Real Life

I was put in a psych ward with postnatal depression

One woman's story of being admitted to hospital with postnatal depression.

By Danielle Colley
After four weeks of caring for a baby on no sleep I was a zombie.
As I lay staring at the ceiling for another night while my husband slept next to me, and I got out of bed at 2am and I called a taxi. I wrote my husband a note and I took myself to the hospital because I knew that I needed help.
When I got there they weren’t sure what to do with me. They kept asking me if I felt like I was going to kill myself, and I answered that I didn’t feel like a danger to myself at that stage but I knew that this could not continue and end well.
My baby was six months old, and I then fell pregnant with my second child. It wasn’t entirely planned, but we were happy about it. Everything had been going fine when I suddenly got insomnia that didn’t abate.
I wasn’t anxious or thinking about anything in particular, I just could not sleep. I was still breastfeeding, but I wasn’t resting between feeds. I was dropping weight rapidly even though I was eating normally.
By the time a couple of weeks had passed my mum and my mother-in-law were alternating coming to help me during the day because simple things were starting to unravel. I couldn’t drive because it was no longer safe, I could barely see straight.
I’d been to see my GP but his greatest concern was my weight loss. He was certain I had an eating disorder and I felt like he wasn’t hearing me. He prescribed Valium, but even two couldn’t knock me out. I felt like I was drowning. I felt like I was failing. Motherhood was so much harder than I anticipated, and I didn’t feel like I could tell anyone.
When I finally went to the hospital they weren’t sure what to do with me. Eventually, they checked me into the psychiatric ward. I was terrified to be in there. I was petrified to sleep although sleep was the thing I needed most. I was worried about the other people in my room, and I felt like I needed to sleep with one eye open. I couldn’t relax.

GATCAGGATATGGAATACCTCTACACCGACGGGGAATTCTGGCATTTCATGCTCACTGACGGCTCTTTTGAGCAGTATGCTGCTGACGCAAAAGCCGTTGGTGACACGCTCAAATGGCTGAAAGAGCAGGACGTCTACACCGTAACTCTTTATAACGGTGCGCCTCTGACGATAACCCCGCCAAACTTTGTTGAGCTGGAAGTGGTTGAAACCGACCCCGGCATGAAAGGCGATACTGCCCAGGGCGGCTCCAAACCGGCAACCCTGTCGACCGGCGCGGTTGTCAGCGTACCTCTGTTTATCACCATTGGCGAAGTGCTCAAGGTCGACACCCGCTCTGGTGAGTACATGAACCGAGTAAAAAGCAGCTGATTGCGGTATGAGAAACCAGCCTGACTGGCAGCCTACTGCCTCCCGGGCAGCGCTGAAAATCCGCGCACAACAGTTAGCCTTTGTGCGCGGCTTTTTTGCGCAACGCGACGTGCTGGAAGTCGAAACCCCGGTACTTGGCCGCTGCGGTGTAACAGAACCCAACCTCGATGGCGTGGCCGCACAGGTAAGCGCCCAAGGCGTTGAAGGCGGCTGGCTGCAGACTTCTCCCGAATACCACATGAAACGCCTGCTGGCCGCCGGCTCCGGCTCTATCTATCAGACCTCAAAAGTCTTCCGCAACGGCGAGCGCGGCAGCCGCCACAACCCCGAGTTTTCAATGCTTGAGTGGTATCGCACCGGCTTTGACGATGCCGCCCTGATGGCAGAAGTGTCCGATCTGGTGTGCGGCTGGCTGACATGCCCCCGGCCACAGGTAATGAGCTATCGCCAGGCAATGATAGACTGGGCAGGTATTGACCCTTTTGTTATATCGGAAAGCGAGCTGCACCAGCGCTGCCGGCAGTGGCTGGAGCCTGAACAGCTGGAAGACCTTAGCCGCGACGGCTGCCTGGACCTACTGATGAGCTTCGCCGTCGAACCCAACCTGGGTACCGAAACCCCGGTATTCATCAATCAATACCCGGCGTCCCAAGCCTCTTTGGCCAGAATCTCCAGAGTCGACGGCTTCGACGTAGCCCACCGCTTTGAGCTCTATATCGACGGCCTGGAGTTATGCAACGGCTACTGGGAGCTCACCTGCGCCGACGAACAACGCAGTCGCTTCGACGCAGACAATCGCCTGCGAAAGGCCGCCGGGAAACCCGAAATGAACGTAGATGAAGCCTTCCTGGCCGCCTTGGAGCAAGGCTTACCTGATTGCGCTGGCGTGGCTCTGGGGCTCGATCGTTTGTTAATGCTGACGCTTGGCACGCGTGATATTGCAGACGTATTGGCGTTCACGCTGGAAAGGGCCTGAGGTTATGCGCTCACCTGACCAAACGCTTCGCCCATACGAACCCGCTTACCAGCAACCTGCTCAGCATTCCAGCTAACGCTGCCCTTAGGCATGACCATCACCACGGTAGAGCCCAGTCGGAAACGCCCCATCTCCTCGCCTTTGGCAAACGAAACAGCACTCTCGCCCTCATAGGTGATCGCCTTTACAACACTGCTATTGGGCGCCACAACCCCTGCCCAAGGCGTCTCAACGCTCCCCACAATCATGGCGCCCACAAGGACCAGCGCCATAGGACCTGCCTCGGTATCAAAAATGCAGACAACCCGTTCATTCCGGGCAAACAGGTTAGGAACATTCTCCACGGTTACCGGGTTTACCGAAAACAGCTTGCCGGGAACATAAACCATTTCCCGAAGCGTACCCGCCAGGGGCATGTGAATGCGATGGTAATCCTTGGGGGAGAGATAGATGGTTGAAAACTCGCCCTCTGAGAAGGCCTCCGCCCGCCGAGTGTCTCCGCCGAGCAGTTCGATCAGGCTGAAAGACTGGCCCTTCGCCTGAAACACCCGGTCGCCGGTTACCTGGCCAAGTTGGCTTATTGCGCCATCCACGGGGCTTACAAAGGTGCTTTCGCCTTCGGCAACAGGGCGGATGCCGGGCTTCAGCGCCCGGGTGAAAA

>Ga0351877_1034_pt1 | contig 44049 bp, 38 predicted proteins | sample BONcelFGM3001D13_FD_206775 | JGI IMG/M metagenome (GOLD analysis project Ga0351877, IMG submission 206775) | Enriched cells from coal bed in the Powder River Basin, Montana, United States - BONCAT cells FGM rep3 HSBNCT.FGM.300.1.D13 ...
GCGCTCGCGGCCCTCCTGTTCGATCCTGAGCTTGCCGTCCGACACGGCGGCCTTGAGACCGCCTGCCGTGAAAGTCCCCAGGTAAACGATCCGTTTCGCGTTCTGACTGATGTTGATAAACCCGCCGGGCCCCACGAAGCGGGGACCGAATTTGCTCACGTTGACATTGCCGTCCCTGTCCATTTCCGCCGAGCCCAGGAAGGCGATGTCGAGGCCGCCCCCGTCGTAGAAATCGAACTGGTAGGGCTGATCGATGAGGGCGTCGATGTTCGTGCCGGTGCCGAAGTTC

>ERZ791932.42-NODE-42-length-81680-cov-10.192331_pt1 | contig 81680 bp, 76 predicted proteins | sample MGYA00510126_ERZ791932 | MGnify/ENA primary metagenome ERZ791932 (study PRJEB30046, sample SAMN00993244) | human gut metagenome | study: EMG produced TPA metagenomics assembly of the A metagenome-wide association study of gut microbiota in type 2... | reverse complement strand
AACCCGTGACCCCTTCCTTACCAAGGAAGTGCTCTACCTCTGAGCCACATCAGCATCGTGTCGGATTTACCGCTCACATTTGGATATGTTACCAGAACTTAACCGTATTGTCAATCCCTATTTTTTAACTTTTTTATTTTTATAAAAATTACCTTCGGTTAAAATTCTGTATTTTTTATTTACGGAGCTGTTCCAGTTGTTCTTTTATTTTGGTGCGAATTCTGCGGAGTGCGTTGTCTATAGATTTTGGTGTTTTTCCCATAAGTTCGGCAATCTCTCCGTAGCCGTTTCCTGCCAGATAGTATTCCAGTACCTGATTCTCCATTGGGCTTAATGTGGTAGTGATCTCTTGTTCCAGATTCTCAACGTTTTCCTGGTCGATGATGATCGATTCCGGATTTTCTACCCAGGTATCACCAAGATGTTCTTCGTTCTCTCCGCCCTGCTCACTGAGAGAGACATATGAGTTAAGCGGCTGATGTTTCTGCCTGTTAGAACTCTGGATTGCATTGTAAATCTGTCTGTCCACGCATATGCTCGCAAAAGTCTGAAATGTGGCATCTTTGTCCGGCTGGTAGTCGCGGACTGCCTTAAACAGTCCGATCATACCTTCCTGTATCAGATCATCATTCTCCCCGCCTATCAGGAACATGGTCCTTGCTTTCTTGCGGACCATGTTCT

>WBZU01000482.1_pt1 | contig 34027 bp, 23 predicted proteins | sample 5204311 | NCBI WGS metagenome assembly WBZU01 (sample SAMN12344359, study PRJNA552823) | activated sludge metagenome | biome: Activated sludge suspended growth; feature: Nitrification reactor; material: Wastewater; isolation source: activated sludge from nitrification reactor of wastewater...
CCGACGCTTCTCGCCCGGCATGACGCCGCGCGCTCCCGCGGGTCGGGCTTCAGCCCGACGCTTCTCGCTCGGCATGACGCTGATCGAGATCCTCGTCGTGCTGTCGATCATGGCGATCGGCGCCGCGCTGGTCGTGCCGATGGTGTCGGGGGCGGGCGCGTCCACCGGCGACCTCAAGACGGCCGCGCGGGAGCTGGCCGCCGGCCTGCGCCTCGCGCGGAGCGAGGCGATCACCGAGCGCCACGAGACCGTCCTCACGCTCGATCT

I was anxious and depressed simultaneously, and I knew that I needed to be in hospital but I didn’t think I was going to get better there. After only 24 hours we decided I would continue treatment as an outpatient.
I stayed at Mum and Dad’s house for the next week, and everyone juggled the care of the baby. My husband just pulled his shoes on and kept walking through; doing what needed to be done. We’ve been together since I was 18 so he knew that I have had anxiety that I was medicated for in the past but I had been fine for six years before this.
I went back home and I continued therapy and I began attending parenting school. I told the therapist there what had been playing on my mind about my failings as a parent and she laughed good-naturedly and replied “is that it?”
I realised my fears were normal, but because I didn’t click with anyone in mother’s group I didn’t have any peers to talk to. Nothing makes you feel more normal than someone experiencing the same things as you.
My recovery from postnatal depression was very slow. I was on anti-depressants, which helped but I felt foggy. Some days I would do the bare minimum to get through the day and other days I would feel like getting dressed and going out for a walk.
Getting out was great once I was out but it was the execution that was hard. One day a therapist told me that I needed to create the habit of going out, make a habit of acting “as if” I wanted to go in order to change my brain patterns.
I had become almost obsessed with checking in with myself to see how I felt, how sad I felt, and finally I started to notice that I’d go three whole hours without checking in. It felt like a victory.
When the new baby came I was worried. I was scared if I worried too much I’d create an issue, so I tried to stay under control and just keep an eye out for the signs. I knew what to look for this time, but it was a different experience.
I got a volunteer job at a Women’s Health Centre one day a week because I realised that much of my identity was wrapped into my work, and soon after I got a job two days a week at the Health Department.
I think ultimately I was unprepared for motherhood. I was unprepared for how difficult it would be to lose myself into another being. I knew what to expect the second time around so I felt more in control.
My biggest advice would be to trust your instinct and get help. If you’re talking to a GP but not getting the help you need, find someone else. Don’t wait until it’s bad.

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